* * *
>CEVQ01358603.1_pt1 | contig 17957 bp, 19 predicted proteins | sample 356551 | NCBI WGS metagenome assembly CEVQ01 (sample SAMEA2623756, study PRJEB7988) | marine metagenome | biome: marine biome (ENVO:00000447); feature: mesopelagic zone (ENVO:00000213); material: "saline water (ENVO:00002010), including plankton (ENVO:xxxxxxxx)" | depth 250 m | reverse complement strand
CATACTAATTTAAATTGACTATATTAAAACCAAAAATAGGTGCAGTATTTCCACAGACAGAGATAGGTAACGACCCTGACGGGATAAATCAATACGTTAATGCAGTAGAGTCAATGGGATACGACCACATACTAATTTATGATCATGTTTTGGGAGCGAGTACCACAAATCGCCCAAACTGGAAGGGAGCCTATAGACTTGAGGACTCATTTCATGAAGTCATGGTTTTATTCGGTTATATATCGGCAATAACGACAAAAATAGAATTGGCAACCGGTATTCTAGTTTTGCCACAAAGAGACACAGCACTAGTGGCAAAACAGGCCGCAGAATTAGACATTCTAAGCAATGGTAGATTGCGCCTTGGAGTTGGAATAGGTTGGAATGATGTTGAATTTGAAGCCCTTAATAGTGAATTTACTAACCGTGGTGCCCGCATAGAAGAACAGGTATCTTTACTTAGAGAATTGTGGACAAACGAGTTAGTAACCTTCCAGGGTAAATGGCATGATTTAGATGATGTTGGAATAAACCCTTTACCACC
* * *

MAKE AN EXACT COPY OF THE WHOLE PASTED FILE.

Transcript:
>CEVQ01358603.1_pt1 | contig 17957 bp, 19 predicted proteins | sample 356551 | NCBI WGS metagenome assembly CEVQ01 (sample SAMEA2623756, study PRJEB7988) | marine metagenome | biome: marine biome (ENVO:00000447); feature: mesopelagic zone (ENVO:00000213); material: "saline water (ENVO:00002010), including plankton (ENVO:xxxxxxxx)" | depth 250 m | reverse complement strand
CATACTAATTTAAATTGACTATATTAAAACCAAAAATAGGTGCAGTATTTCCACAGACAGAGATAGGTAACGACCCTGACGGGATAAATCAATACGTTAATGCAGTAGAGTCAATGGGATACGACCACATACTAATTTATGATCATGTTTTGGGAGCGAGTACCACAAATCGCCCAAACTGGAAGGGAGCCTATAGACTTGAGGACTCATTTCATGAAGTCATGGTTTTATTCGGTTATATATCGGCAATAACGACAAAAATAGAATTGGCAACCGGTATTCTAGTTTTGCCACAAAGAGACACAGCACTAGTGGCAAAACAGGCCGCAGAATTAGACATTCTAAGCAATGGTAGATTGCGCCTTGGAGTTGGAATAGGTTGGAATGATGTTGAATTTGAAGCCCTTAATAGTGAATTTACTAACCGTGGTGCCCGCATAGAAGAACAGGTATCTTTACTTAGAGAATTGTGGACAAACGAGTTAGTAACCTTCCAGGGTAAATGGCATGATTTAGATGATGTTGGAATAAACCCTTTACCACC